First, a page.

More than half of the psychiatrists agree with the statement that ‘conceptually, a substance abuse/pathological gambling model is best suited to understand IGD’. However, problems with the addiction model include applicability of addiction criteria to IGD,9 IGD as a coping mechanism,10 the relevance of the concepts of flow, satisfaction and frustration as contributing to overuse of gaming10 and wider exploration of the meaning of social networking.11 While duration of online activity certainly has implications for physical health,4 its applicability as a criterion for IGD has been criticised.9 Gaming has been used in the treatment of mental health issues and in development of positive resilience.12 Perhaps this explains why a fifth of respondents in this survey did not agree with the idea of a substance addiction model.

Like others,6,7,9 the majority of psychiatrists in this survey noted that it is possible to be addicted to non-gaming content. This supports arguments that ‘internet addiction’ should be replaced by terms that refer to the specific behaviours regardless of whether these are performed online or offline. Neither PIU nor IGD capture non-internet-based electronic gaming. The common point is the presence of a screen. Therefore, we propose that a broad category named ‘Screen Use Disorder’ be created in future systems of classification. This term would be seen as akin to ‘Substance Use Disorder’ as an overarching term that refers to the specific behaviours regardless of whether these are performed online or offline. We propose that further classification should be behaviour specific, for example Screen Use Disorder: Gaming, or Screen Use Disorder: Social networking, etc. This is in line with other recommendations.7,9 We note that this would not address some of the deficiencies of the concept of the addiction model as above.

The majority of psychiatrists inquire about duration of screen time and presence of a screen in the bedroom; however, fewer psychiatrists screen for IGD. This potentially suggests a gap in practice, where psychiatrists are probably more aware of EST as opposed to IGD. As with previous surveys,6 psychiatrists in this survey are aware of the concept, they do not necessarily screen for the disorder and they have limited confidence in managing it. In this survey PIU was perceived as a greater problem in males. A recent survey13 shows that while gaming rates are higher in males, problem internet behaviours were more common in females. This adds credence to the idea that girls are not necessarily gaming on screen but are equally affected by the associated problems. Perhaps girls are more likely to spend time social networking or on other screen-based activities. This population is unlikely to be captured by the concept of IGD.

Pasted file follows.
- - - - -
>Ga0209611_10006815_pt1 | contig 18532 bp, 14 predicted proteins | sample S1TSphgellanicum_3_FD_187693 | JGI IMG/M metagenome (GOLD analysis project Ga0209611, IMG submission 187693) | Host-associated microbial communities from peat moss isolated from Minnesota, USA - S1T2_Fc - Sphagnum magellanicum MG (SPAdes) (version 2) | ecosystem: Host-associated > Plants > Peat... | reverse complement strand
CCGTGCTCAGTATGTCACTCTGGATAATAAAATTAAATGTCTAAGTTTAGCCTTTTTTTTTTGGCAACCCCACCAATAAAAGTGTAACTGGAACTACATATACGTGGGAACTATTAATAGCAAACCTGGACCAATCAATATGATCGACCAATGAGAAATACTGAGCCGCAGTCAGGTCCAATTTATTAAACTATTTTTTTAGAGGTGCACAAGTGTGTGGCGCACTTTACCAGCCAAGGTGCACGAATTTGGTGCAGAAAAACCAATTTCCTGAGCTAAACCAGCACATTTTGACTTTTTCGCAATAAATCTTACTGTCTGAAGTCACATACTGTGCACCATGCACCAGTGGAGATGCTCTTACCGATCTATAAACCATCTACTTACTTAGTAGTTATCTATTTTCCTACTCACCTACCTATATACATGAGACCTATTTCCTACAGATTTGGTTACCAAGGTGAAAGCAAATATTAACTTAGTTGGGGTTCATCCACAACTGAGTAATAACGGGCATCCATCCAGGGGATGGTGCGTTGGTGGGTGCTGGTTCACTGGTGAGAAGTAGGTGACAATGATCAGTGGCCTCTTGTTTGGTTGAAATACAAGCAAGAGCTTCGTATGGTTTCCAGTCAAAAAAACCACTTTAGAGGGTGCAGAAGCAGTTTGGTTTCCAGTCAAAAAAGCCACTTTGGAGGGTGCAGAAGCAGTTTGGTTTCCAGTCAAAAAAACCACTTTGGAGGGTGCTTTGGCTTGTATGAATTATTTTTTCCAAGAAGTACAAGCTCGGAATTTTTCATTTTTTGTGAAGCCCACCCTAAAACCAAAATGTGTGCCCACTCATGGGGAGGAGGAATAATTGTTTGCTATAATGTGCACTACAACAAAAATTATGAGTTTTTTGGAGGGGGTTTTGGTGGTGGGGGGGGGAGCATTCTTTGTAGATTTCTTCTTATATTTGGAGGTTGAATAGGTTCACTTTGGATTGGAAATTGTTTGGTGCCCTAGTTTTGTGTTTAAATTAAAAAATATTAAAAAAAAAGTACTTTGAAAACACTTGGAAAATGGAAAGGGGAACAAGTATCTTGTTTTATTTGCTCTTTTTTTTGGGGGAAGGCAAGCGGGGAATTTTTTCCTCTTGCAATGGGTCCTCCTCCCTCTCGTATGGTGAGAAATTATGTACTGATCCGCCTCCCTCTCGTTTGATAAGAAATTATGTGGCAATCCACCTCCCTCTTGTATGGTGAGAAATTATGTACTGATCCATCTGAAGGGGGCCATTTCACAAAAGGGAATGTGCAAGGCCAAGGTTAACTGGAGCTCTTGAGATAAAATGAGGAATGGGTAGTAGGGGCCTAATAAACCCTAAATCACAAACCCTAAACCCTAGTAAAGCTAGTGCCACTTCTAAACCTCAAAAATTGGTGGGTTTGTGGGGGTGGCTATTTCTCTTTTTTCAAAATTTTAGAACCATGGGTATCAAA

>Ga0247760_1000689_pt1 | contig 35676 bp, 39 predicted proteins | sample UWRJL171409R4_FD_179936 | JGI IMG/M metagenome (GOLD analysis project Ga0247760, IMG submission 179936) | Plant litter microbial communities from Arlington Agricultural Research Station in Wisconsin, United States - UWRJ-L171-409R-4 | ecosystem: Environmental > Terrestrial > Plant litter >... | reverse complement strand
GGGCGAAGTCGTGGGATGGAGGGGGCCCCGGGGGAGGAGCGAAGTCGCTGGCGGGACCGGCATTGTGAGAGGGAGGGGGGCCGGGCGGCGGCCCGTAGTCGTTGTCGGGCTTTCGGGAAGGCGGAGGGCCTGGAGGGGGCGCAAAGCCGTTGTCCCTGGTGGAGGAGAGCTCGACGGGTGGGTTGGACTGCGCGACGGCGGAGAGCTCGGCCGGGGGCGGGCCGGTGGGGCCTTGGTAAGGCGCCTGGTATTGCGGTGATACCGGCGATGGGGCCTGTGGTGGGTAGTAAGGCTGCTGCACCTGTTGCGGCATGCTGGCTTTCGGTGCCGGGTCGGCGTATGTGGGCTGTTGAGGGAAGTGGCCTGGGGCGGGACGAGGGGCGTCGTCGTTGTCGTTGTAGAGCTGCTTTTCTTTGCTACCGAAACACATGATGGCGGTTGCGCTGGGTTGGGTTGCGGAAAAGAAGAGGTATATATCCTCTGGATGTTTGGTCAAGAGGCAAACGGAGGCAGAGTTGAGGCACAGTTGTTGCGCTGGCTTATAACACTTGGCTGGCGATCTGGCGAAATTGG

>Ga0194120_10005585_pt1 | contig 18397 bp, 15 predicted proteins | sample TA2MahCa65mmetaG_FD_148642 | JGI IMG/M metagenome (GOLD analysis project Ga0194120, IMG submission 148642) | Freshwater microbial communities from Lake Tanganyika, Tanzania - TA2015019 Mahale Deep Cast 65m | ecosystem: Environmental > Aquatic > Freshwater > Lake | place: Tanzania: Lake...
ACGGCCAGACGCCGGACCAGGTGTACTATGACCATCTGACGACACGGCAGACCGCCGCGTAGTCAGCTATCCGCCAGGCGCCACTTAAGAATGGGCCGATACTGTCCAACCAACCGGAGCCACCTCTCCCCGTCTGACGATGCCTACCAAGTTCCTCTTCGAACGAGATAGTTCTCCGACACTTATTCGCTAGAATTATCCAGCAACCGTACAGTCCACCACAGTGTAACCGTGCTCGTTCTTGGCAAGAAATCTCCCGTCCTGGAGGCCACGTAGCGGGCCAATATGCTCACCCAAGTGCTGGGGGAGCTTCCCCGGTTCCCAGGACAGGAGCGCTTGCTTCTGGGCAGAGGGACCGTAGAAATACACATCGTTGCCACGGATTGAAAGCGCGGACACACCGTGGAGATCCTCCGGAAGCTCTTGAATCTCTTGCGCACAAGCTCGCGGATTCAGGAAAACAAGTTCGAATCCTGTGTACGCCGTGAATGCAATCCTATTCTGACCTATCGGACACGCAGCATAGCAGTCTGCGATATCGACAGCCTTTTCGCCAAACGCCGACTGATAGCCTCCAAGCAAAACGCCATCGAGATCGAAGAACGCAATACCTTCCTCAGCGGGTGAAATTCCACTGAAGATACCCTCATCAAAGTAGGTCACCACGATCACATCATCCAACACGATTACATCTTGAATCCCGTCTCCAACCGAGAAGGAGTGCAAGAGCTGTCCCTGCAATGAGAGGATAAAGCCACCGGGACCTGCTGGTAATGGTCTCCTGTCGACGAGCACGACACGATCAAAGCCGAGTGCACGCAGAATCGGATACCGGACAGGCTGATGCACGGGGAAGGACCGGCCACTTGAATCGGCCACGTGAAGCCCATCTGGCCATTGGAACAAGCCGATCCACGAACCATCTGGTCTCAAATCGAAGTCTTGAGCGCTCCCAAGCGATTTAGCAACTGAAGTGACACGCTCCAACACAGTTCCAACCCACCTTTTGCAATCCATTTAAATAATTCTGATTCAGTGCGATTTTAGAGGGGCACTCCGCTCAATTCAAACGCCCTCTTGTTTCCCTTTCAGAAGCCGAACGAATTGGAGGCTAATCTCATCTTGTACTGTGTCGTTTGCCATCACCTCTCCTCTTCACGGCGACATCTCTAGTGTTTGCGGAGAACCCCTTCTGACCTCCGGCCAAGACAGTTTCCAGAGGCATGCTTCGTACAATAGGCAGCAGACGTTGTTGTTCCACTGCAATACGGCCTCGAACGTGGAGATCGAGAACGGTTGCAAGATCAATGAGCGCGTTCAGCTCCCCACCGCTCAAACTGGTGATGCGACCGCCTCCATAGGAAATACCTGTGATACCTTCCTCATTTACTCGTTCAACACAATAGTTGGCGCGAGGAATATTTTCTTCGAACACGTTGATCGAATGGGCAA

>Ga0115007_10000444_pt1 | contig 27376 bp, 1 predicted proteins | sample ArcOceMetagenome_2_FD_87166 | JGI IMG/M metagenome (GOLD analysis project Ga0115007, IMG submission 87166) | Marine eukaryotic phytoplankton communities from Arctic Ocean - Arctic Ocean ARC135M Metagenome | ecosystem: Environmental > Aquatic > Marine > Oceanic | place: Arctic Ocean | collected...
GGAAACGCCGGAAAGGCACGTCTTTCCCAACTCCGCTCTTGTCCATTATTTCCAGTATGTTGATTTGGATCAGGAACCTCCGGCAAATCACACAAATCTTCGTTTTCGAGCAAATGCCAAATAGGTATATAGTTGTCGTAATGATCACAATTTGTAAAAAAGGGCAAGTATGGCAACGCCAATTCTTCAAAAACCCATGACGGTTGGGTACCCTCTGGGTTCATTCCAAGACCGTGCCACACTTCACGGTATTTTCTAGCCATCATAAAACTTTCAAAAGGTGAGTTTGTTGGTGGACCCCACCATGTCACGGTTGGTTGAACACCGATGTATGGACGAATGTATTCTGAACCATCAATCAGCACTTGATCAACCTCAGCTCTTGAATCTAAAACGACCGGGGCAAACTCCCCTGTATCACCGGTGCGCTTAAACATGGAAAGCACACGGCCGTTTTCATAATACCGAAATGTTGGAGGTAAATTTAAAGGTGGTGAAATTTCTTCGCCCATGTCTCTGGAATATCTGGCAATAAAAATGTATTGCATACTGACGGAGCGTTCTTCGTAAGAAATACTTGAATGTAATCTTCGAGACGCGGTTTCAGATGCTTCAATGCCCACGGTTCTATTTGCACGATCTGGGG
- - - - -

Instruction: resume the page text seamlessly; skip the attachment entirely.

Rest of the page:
To our knowledge this is the first report of psychiatrists’ attitudes and beliefs on the clinical utility of the concepts of IGD/PIU. The overall response was 5.3% of those eligible. The main limitation of the survey is that it cannot be interpreted as representative of Australasian psychiatrists broadly. However, the higher response from child and adolescent faculty (29.4%) indicates it may be more representative of these psychiatrists.


This survey has implications for the concept of IGD/ PIU and the practice of psychiatrists dealing with these issues. While PIU/ IGD seem to be significant problems in the community, their place in classificatory systems is as yet unclear. We recommend adoption of alternate terms which are more in line with the content of material irrespective of medium of access. Psychiatrists seem more aware of amount of screen time spent both regarding gaming specifically and any content generally. Confidence among psychiatrists in managing IGD was low. This is a matter of concern. Considering the scale of the problem, this has significant implications for service delivery. We recommend that screening instruments/ protocols be developed to assist in early diagnosis and plan services. Countries such as Singapore and South Korea have extensive services organised specifically for patients with IGD. These would need to be replicated in Australia. Barriers to screening for IGD would need to be addressed both in research and service settings.

Disclosure The authors report no conflict of interest. The authors alone are responsible for the content and writing of the paper.

Funding The author(s) received no financial support for the research, authorship, and/or publication of this article.